Discerning From the Good, the Bad, and the Ugly
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Catecholaminergic polymorphic ventricular tachycardia (CPVT) is one of the most malignant inherited arrhythmias, with onset of symptoms in childhood and a 70% risk of experiencing a cardiac event before the age of 20 years if untreated.1 Presymptomatic diagnosis is challenging, because the resting ECG is normal, and a family history of adrenergic-related sudden cardiac death or syncope is only present in 30% of individuals.1 The hRyR2 gene, coding for the ryanodine receptor channel, has been linked to the autosomal dominant form of CPVT, and a mutation may be detected in ≈65% of probands.2 A rare autosomal recessive form, linked to CASQ2 homozygous mutations, has also been described.2 Additional genes have been linked to the phenotype, but their prevalence is to date limited to sporadic cases.2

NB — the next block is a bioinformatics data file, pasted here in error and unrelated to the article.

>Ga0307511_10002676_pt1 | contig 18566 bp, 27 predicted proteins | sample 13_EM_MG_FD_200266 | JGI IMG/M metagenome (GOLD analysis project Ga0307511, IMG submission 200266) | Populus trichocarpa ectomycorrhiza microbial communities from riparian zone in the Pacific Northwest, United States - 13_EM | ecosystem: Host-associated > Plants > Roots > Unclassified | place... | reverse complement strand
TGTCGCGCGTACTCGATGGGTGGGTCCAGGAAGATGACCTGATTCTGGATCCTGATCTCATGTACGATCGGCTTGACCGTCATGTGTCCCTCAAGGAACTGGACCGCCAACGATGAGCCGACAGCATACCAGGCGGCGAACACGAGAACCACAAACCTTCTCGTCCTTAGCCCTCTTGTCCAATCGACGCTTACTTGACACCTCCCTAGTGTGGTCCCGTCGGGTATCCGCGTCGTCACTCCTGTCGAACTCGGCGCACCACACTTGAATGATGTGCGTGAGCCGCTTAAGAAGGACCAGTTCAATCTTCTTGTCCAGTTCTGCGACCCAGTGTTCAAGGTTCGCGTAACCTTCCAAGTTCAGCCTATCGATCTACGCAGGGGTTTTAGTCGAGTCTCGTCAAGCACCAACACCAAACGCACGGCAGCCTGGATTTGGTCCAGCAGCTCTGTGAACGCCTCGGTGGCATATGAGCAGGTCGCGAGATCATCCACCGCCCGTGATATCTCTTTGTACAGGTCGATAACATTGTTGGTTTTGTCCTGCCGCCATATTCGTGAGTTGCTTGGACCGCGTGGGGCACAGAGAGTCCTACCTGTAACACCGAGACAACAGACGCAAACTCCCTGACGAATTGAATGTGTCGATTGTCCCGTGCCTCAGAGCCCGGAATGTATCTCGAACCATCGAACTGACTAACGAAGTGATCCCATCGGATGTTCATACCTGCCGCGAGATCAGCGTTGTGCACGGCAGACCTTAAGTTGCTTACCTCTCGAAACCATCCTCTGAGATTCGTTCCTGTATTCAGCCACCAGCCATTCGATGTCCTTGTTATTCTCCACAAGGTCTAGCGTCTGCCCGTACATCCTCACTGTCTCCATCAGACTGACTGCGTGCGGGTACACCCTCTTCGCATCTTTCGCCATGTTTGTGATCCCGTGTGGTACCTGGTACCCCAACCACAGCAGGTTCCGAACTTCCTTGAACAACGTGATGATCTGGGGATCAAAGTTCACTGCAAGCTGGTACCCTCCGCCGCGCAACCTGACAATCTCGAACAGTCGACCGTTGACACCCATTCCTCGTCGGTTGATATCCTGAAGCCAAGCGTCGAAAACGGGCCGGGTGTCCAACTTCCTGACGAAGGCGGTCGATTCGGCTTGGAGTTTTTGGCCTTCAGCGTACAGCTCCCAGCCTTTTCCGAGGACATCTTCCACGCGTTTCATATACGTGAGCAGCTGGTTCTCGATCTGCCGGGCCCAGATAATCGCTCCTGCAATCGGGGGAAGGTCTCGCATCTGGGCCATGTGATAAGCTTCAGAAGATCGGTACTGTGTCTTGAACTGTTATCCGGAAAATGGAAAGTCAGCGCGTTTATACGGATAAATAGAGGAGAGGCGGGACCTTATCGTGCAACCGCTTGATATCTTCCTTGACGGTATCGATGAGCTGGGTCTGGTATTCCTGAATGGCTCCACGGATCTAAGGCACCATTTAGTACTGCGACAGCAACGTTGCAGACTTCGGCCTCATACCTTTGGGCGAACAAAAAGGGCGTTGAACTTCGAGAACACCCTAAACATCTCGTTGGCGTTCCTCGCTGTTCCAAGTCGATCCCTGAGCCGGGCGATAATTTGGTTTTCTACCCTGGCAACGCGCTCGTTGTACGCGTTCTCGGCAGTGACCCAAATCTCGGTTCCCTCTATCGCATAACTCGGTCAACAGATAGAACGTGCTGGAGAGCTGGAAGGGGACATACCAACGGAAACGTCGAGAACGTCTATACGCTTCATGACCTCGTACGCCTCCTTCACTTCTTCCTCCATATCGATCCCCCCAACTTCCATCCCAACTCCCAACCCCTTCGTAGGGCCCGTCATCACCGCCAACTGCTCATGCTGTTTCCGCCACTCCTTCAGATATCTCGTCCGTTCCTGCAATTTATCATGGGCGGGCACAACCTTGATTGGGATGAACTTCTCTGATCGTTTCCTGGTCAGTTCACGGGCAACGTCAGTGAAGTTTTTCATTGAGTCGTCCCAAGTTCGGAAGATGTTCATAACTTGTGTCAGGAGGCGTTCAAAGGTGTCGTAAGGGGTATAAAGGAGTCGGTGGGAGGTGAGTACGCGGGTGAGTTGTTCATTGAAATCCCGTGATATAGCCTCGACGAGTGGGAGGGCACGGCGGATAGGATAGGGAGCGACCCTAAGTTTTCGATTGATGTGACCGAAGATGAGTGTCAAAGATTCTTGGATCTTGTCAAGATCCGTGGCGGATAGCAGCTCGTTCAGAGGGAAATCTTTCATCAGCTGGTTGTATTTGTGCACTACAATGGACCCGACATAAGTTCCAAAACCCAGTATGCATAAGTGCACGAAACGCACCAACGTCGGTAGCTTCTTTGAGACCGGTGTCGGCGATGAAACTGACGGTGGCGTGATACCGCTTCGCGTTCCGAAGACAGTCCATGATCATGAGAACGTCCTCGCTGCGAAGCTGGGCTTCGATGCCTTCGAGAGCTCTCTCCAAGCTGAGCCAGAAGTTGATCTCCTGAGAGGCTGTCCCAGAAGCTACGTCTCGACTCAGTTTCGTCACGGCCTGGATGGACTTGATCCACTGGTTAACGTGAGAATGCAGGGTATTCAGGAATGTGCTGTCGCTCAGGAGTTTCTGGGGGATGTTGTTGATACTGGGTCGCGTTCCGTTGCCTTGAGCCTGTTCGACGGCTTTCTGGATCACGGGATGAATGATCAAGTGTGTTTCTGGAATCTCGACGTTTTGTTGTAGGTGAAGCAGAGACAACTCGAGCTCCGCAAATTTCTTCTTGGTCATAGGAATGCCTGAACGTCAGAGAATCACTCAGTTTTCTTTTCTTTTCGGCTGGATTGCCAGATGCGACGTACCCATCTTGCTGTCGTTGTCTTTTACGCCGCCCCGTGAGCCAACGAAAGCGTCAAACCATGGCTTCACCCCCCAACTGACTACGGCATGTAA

See Article by Landstrom et al
Initially, it was suggested that RyR2 mutations causing CPVT cluster in specific residues of the genes; however, reports of CPVT patients harboring mutations outside these clusters prompted the recommendation of screening the entire coding region of the gene.2 Overall, the gene has a negative residual variation intolerance score (a gene-based score that ranks genes from intolerant to tolerant based on whether they have more or less common functional genetic variation),3 hence suggesting that most variants are expected to be deleterious. The Heart Rhythm Society/European Heart Rhythm Association Expert Consensus2 advises the use of genetic testing in everyone with a suspect clinical diagnosis of CPVT, based on the high yield of the test and on the malignancy of the disease that could manifest with sudden cardiac …